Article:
When the English buccaneer Francis Drake and his company attacked the port of Nombre de Dios in 1572, Diego bravely ran through a hail of bullets and persuaded the English to let him join them. Deigo then helped the English combine with the local Cimarrons to launch a successful attack on the annual Spanish mule train. After that escapade, Diego then returned to Plymouth with Drake.

Diego’s knowledge of the geography of the Isthmus of Panama was, in a strange way, instrumental in changing the fortunes of Drake, as well as of England, and in some ways, the world.

Because during the 1572 escapade, Diego took Drake to a unique hill. He climbed a tree, and made his way to a rickety platform that had been assembled there. Drake stood on it, and was perhaps the first Englishmen to see the panorama that spread out before him. Because looking east, he saw the vast expanse of the Pacific, but turning west, and gazing across the narrow Isthmus, he glimpsed the Atlantic. Both oceans at the same time! This was a vision that he never forgot, and Drake promised himself that one day he would sail in the Pacific Ocean, and one day he did. 

On 15 November 1577, Diego joined nearly 170 men to set sail with Drake on his vessel The Pelican from Plymouth to sail around the world. On board ship, Diego acted as Drake’s personal manservant, preparing his clothing and serving his meals. Diego had experience of long sea voyages, and was fluent in Spanish and now English, which made him an valuable interpreter. Like the rest of the crew, Diego was paid wages.

In April 1578, the fleet reached Brazil, sailed south along the coast of South America before crossing the Magellan straits. By the time Drake rounded Cape Horn, his was the only ship of the fleet remaining. That was when it was renamed The Golden Hind.

On 25 November 1578, Drake and his crew landed on Mocha Isle off the coast of Chile. After their horrendous passage across the straits, they were desperate for fresh water and food. To their delight, the island’s inhabitants gave them food, and told them to return the next day for drinking water. That night, they enjoyed a welcome feast.

The next morning, Diego, Drake and ten other men set out for the island. This time they were met not with friendship, but with a flurry of arrows. The natives’ sudden change of heart seems to have been caused by a misunderstanding over the translation of a word. Whatever it was, arrows rained down on the boat. Men died. Drake was hit in the face. Diego received more than 20 wounds.

Francis Drake’s ship, the Golden Hind, the first English vessel to sail around the globe.

Despite his multiple wounds, Diego survived for nearly another year, and died as the Golden Hind passed the Indonesian Moluccas on the way home.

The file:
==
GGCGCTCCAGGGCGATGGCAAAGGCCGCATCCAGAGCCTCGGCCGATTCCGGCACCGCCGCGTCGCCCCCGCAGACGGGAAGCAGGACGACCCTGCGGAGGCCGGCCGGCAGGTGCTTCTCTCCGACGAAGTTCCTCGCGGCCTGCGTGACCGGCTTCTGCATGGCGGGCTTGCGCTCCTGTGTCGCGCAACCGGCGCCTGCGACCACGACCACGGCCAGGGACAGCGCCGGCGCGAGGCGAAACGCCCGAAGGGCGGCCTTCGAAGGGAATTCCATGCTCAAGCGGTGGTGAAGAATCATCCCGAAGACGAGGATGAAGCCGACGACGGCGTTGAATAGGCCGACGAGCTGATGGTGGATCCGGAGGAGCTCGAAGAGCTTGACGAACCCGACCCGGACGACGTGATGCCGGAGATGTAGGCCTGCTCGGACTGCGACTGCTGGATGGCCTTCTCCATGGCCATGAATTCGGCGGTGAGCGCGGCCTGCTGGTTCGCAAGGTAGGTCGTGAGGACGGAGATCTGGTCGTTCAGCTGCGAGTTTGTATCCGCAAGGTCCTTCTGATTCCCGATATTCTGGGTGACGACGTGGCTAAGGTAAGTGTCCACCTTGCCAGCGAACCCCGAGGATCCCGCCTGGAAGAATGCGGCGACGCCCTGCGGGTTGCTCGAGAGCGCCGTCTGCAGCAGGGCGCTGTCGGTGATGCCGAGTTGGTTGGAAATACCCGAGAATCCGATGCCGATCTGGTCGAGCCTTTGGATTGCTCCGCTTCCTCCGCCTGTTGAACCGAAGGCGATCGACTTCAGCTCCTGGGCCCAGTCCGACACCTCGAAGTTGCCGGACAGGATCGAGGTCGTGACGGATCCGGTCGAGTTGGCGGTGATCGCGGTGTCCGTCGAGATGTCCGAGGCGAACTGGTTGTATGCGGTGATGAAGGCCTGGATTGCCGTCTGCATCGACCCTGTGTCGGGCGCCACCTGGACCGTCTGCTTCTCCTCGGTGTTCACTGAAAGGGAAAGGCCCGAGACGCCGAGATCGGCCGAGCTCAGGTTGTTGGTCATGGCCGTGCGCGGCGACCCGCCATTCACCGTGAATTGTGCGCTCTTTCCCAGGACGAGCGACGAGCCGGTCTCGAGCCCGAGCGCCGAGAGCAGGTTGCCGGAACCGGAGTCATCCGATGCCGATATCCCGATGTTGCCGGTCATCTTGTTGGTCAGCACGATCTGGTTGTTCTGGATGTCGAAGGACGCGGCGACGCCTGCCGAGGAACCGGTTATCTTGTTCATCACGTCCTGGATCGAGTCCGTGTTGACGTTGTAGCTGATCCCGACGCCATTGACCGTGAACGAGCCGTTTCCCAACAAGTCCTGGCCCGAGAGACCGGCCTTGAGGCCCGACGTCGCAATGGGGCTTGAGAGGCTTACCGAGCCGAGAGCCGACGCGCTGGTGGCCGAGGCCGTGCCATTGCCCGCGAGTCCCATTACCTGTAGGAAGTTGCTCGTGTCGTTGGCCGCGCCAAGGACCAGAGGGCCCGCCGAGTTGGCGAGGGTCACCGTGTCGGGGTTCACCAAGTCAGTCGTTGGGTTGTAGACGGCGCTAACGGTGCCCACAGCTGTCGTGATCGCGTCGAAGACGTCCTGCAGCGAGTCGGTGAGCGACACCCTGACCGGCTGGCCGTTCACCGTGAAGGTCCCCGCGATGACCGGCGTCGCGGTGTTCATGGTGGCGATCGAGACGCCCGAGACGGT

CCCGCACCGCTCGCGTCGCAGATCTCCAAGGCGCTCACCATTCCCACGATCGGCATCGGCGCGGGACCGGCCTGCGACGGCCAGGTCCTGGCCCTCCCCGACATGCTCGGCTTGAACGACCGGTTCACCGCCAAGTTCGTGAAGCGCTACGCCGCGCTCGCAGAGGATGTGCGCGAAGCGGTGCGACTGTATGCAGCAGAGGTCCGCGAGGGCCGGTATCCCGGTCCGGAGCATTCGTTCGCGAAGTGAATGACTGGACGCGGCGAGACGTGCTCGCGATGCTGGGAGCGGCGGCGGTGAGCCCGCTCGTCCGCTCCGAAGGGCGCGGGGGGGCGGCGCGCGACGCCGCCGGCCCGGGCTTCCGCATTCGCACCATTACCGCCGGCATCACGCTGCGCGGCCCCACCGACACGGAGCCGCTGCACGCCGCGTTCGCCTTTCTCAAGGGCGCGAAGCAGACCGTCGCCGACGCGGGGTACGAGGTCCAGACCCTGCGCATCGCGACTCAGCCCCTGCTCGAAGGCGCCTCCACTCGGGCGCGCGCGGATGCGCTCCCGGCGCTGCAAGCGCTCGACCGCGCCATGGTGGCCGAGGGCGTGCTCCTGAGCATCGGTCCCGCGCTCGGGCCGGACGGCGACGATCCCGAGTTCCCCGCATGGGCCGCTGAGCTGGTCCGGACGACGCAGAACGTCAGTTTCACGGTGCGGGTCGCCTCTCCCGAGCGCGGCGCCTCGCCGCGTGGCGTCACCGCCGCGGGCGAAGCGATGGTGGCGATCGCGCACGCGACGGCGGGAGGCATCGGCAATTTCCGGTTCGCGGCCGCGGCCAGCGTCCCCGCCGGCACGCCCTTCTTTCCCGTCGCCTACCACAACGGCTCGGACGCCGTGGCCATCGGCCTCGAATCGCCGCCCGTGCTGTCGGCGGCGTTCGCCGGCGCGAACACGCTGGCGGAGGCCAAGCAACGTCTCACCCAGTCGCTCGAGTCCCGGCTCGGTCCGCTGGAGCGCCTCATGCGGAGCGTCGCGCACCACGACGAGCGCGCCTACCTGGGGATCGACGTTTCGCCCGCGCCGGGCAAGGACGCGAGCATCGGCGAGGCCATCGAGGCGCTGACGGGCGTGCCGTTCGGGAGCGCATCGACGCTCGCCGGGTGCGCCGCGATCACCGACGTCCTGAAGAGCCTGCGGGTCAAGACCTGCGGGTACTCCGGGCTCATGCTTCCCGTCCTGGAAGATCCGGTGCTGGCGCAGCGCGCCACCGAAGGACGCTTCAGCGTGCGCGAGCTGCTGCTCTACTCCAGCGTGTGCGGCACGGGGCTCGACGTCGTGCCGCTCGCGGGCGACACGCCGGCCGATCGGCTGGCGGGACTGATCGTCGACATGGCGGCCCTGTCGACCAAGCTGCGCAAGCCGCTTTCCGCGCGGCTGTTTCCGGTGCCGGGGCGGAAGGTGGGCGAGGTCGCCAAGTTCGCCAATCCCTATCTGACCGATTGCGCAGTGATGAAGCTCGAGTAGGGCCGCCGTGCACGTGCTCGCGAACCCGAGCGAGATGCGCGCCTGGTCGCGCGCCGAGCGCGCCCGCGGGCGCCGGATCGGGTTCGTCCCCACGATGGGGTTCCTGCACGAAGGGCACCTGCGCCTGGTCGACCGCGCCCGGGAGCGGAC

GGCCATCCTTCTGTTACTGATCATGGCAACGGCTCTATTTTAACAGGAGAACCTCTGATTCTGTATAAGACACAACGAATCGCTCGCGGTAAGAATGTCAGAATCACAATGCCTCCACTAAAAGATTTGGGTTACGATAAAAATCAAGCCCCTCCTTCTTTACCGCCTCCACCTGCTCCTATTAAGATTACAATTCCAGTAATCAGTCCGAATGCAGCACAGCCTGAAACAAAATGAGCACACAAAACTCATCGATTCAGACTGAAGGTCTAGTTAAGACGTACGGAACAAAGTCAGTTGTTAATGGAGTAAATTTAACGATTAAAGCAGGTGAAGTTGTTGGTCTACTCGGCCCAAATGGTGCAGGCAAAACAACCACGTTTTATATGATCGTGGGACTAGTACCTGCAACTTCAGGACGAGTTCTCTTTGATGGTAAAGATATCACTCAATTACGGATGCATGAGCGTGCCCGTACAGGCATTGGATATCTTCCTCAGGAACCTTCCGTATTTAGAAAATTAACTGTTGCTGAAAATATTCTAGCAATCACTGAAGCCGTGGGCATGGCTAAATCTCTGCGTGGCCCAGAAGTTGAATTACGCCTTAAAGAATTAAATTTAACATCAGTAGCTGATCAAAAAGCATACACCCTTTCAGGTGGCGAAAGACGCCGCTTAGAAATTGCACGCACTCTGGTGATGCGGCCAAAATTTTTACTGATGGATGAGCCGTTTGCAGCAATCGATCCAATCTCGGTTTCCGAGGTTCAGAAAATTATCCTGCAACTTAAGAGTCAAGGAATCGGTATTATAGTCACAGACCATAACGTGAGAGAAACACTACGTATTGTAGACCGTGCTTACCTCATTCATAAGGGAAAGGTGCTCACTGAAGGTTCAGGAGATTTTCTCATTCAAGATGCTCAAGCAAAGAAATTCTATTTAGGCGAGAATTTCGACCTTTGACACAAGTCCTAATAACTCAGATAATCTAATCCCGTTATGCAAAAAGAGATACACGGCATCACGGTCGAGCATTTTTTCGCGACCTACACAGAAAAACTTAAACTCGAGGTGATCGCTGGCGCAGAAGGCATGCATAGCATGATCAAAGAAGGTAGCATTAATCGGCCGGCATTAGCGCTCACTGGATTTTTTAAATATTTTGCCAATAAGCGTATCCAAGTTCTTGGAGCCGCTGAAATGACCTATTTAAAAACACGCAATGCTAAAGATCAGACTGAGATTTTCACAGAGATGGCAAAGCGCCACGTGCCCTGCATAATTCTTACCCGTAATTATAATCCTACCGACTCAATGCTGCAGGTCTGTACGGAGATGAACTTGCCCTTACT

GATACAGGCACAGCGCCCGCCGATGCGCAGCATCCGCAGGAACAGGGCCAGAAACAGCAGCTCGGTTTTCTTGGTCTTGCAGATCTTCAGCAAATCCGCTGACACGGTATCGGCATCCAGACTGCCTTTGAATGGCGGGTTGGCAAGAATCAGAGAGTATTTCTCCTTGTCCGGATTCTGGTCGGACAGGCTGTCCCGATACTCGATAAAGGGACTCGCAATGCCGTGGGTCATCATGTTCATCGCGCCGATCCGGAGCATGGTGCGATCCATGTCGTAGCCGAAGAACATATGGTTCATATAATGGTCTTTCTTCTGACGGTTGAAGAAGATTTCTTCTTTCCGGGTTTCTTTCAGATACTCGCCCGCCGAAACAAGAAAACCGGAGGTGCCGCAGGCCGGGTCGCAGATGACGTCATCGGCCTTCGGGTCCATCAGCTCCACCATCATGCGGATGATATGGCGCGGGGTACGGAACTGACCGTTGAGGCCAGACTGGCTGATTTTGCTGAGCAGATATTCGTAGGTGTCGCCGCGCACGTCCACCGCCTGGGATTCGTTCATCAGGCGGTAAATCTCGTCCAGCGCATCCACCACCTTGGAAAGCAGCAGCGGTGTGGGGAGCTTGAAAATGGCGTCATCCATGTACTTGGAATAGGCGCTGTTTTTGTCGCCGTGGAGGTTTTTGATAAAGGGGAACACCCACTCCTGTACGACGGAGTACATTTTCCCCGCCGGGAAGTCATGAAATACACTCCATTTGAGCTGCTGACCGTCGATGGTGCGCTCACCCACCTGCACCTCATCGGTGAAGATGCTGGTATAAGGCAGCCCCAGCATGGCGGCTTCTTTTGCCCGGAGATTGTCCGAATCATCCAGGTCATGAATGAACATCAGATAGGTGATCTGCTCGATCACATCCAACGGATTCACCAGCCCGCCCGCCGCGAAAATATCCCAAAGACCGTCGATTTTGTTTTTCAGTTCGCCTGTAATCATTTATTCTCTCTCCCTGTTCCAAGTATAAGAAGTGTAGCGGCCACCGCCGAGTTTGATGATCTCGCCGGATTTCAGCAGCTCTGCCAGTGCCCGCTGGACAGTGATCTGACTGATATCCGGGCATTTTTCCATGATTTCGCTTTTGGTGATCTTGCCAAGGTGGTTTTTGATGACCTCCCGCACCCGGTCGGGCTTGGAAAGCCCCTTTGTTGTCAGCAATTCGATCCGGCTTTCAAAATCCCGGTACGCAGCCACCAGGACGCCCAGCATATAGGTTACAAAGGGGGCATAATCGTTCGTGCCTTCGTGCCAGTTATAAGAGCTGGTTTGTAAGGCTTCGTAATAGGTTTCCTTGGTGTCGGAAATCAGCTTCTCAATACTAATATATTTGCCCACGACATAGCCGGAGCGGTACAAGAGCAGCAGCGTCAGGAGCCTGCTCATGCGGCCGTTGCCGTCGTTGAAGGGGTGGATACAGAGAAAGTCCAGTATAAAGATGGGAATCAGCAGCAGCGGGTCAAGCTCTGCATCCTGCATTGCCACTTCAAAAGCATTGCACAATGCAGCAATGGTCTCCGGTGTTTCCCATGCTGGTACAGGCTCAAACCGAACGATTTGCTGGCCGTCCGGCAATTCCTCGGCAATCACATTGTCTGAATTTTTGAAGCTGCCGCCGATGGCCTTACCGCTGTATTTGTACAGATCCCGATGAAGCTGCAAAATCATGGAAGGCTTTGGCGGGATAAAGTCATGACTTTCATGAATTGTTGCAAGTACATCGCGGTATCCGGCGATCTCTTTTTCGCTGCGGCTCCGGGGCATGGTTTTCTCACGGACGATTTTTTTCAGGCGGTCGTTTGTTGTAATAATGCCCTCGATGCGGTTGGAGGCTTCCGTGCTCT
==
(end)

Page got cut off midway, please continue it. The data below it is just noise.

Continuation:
This was a sad end to an extraordinary life that started in Africa, took him to South America, England, Brazil and Peru.

In my novel, I imagine the relationship between Drake and Diego in which Drake learns some of the arcane arts of seamanship from Diego, who also told the crew some of the extraordinary myths of his African people.

Long live Diego the Cimarron, the runaway, who didn’t run away and turned and faced his enslavers.

Justin Newland

6th October, 2023


Diego the Cimarron 

Map of the Isthmus of Panama

Sir Francis Drake’s The Golden Hind 


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Meet the Author

JUSTIN NEWLAND’s novels represent an innovative blend of genres from historical adventure to supernatural thriller and magical realism. His stories explore the themes of war and religion, and speculate on the human’s spiritual place in the universe.

Undeterred by the award of a Doctorate in Mathematics from Imperial College, London, he conceived his debut novel, The Genes of Isis (Matador, 2018), an epic fantasy set under Ancient Egyptian skies.

The historical thriller, The Old Dragon’s Head (Matador, 2018), is set in Ming Dynasty China in the shadows of the Great Wall.

The Coronation (Matador, 2019) was another historical adventure and speculates on the genesis of the most important event in the modern world – the Industrial Revolution.

The Abdication (Matador, 2021) is a mystery thriller in which a young woman confronts her faith in a higher purpose and what it means to abdicate that faith.

The Mark of the Salamander (Book Guild, 2023) is the first in a two-book series, The Island of Angels. Set in the Elizabethan era, it’s an epic tale of England’s coming of age.

His work in progress is the second in the series, The Midnight of Eights, the charting of the uncanny coincidences that led to the repulse of the Spanish Armada.

Author, speaker and broadcaster, Justin appears on LitFest panels, gives talks to historical associations and libraries and enjoys giving radio interviews and making podcasts. Born three days before the end of 1953, he lives with his partner in plain sight of the Mendip Hills in Somerset, England.

connect with the author: 
website twitter ~ facebook instagram pinterest bookbub goodreads